New Orleans Grocers Rise to the Challenge of COVID-19
NEW ORLEANS – In 2005, during Hurricane Katrina, all six Robért Fresh Market grocery stores were destroyed by a combination of flood water, wind and rain. Nobody knew how or if things would return to normal.
The current COVID-19 crisis is affecting the grocery business in very different ways but the sense of uncertainty is a familiar one.
One big difference between Katrina and COVID? Instead of flood waters, this time all grocery stores have been inundated with a flood of customers.
“It started the Friday before last, the day they announced that schools would be out,” said Marc Robért III, the stores’ general manager. “That day started the really aggressive sales. People had a sense of fear and unknown and then for the next five days after that was when we really saw the extreme high volume in store. That’s when all of the paper products, sanitizers and disinfectants sold out, and we have been working to restock since.”
Robért said that by the end of last week, sales started to level out and his team has had a chance to catch up and restock. During those first five days, sales were more than double their normal volume but now things are close to average for the time of year. He thinks many customers stocked up heavily at first and now are just rounding out what they need around the house. People are also ordering online for a lot of their needs.
Robért said despite the efforts of his suppliers (Associated Grocers and United Natural Foods among others), some items remain hard to get. The list includes sanitizer, disinfectant and some paper products.
“The unconfirmed rumor is that the sanitizer we had on order is going to be diverted for use at healthcare facilities and hospitals which means I have no idea when to expect we’ll have it in,” he said. “I expect to see stuff like wipes back in sooner but the date is still unknown and I’m currently out of stock.”
Robért said that he’s well stocked on most paper products and basic commodity items like milk, eggs and bread – which were hard to come by a few days ago. Getting toilet paper, though, requires extra work.
“We partnered with some local suppliers,” he said. “A&L Sales is a big one who typically sells us chemical products. They have been sourcing Charmin bath tissue for us and delivering to our stores. Day to day, we have stock and then we’ll run out and then we get it back. Right now we have paper towels everywhere but are currently out of bath tissue at several of our stores. By the end of the day today I expect to have some.”
Sandwich bread from brands like Bunny and Nature’s Own have also been hard to come by so Robert partnered with local baker La Louisiane, which ordinarily supplies restaurants and the convention center, to get bread on the shelves.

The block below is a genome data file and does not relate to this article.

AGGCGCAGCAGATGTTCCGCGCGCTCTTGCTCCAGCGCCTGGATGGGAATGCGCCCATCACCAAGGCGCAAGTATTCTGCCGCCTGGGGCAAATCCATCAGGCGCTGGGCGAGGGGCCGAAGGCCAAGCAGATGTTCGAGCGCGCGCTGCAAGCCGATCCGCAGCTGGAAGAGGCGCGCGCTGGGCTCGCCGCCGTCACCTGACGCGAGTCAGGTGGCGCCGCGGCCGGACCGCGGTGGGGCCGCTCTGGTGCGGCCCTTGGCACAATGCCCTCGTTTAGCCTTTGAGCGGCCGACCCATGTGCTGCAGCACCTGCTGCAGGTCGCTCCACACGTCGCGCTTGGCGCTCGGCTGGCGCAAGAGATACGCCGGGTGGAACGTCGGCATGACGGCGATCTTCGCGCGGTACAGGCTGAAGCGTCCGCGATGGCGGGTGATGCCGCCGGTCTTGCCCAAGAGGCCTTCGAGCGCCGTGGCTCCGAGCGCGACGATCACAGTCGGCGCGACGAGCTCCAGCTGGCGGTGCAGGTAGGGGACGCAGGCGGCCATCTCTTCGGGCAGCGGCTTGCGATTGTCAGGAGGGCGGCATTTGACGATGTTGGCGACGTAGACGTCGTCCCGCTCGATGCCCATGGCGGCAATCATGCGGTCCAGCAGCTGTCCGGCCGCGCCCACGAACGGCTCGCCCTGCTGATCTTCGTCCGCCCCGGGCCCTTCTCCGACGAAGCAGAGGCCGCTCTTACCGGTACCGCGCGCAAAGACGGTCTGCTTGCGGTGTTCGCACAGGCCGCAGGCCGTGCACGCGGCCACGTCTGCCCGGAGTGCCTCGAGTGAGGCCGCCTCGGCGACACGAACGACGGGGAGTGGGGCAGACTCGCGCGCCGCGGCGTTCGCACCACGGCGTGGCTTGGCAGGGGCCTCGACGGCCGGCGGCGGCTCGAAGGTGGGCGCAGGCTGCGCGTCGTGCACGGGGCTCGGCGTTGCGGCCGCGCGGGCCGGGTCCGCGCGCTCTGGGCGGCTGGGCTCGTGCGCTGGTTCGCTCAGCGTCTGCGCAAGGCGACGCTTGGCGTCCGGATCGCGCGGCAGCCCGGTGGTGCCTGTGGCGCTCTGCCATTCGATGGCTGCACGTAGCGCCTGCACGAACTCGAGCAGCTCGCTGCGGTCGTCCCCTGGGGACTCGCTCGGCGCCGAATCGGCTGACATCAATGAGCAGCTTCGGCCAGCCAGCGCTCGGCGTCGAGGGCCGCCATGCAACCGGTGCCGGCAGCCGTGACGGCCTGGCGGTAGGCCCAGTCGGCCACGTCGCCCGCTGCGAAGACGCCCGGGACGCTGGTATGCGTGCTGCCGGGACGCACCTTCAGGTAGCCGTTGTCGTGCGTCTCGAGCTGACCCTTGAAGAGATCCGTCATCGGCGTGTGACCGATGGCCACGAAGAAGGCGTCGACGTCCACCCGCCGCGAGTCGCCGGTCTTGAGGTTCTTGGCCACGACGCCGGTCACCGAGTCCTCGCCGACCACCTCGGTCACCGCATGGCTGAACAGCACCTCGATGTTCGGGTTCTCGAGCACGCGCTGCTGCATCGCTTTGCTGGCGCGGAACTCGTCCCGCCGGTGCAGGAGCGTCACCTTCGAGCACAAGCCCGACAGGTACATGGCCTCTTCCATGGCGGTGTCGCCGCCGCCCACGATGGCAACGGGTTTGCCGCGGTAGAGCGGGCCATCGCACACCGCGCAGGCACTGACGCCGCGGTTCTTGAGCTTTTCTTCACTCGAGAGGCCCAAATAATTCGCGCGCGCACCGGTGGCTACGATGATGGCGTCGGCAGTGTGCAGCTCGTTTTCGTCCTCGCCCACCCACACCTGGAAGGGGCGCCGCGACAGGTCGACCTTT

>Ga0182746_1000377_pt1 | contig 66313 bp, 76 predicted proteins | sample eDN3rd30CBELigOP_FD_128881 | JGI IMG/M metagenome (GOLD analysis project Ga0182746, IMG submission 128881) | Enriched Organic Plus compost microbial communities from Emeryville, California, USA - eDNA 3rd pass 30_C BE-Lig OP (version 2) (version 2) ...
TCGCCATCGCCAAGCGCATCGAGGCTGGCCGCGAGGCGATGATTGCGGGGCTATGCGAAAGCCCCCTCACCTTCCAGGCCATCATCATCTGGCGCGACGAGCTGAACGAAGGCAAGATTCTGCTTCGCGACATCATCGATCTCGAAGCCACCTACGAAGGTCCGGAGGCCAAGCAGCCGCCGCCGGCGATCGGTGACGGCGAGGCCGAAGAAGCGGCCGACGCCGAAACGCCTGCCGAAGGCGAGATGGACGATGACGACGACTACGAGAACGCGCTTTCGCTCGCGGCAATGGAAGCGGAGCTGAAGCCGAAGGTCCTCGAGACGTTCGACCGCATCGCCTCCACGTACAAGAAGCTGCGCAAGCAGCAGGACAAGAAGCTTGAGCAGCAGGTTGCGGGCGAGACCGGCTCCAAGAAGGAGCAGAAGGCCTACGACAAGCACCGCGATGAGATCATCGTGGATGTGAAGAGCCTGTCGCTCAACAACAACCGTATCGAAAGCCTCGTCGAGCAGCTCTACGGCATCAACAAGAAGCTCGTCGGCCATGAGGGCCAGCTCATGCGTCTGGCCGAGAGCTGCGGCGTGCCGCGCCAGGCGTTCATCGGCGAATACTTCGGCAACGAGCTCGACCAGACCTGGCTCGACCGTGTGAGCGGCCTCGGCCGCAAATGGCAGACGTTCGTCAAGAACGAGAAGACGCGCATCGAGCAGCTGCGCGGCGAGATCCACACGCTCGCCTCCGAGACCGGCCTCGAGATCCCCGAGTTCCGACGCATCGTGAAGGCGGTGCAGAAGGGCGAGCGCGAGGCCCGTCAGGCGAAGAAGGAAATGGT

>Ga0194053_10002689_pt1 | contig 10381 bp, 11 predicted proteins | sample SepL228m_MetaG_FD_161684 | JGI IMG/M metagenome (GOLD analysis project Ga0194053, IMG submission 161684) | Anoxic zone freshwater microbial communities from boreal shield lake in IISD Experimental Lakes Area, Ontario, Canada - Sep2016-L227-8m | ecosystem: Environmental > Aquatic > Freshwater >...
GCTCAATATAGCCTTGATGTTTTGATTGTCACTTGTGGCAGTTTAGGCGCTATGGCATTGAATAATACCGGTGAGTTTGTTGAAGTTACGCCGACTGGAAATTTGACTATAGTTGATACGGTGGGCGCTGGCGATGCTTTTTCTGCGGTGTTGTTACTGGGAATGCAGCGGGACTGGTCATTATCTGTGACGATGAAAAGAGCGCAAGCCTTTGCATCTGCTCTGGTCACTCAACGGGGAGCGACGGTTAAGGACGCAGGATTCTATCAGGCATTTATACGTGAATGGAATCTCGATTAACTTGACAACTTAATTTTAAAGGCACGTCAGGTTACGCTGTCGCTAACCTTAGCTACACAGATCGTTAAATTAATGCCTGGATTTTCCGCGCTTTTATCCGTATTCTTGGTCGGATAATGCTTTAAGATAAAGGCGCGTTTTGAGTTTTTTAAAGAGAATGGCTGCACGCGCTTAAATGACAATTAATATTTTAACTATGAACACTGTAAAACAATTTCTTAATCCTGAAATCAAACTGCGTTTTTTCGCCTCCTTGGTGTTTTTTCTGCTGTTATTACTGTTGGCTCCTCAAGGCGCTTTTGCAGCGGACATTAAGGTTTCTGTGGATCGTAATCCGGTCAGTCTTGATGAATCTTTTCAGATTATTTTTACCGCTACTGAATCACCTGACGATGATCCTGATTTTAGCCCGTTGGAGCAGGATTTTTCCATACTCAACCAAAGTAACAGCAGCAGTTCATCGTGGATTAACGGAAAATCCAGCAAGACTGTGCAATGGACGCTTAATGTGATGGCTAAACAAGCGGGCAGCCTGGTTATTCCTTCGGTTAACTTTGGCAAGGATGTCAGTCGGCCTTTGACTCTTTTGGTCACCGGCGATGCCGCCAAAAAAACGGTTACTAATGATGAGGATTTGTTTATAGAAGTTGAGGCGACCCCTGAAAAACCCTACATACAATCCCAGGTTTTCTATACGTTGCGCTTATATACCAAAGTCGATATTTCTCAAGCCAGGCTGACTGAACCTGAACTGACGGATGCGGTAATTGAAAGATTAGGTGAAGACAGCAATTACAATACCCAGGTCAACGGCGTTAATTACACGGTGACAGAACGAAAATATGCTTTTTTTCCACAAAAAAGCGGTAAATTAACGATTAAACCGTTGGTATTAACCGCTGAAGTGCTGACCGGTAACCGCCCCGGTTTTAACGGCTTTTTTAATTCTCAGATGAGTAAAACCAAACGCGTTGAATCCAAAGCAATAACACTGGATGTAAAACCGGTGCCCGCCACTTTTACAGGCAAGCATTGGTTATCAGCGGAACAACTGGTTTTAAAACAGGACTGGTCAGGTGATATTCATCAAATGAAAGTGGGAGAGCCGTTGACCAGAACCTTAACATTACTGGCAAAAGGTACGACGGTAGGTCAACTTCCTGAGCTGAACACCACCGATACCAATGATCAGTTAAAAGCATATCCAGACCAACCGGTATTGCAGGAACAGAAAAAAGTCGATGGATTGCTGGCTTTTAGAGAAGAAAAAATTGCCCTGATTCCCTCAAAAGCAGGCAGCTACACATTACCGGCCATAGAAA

“They’ve been working overnight producing 500 loaves for us each day and we’re selling through it,” he said. “It’s helping them and also bringing bread to our neighborhoods so that’s been a good story. And the bread’s absolutely delicious as well.”
A few other items have become more expensive to buy wholesale but Robert said he’s been absorbing a lot of those costs. Eggs are about 75 cents more per dozen for him to buy. Beef prices have gone up because of high demand. And bottled water is either impossible to find or pricier. Robert said his price for a 24-pack of private label bottled water has gone up from about $3 to $5.
The biggest priority for all grocery stores during the COVID-19 pandemic, of course, is employee and customer safety. Robért provides gloves and hand sanitizer for customers. Employees also must wear gloves and are cleaning and disinfecting around the clock.
“I can’t get any hand sanitizer to sell but Caire Hotel & Restaurant Supply sells me these gallon jugs of it,” he said. “I purchased clear plastic condiment bottles and we fill them with hand sanitizer and have them available at the front of all of our stores.
“Every night we’re doing a deep clean with our floor machine to make sure the floors are absolutely clean because that’s another thing I’ve been reading about: the virus will hold to the floor and travel on shoes. So we’re really making a big deal about making our floors being super clean every night.”
The efforts represent a shift in priorities during the pandemic.
“In the past, I’ve always said customer service and cleanliness are our top priorities but right now the number one priority is sanitation,” said Robért. “After that we’re working on serving our customers through best possible stock levels and everything else follows.
“There’s no doubt that the grocery industry has been blessed in this crisis situation to have sales available to us and to have jobs available for our people. But it’s also a very difficult time for all of us to witness with close friends and family going through this. Our role is to serve the community, hire people who need jobs, try to get products from local restaurants into our stores … and pray for a quick end to this.”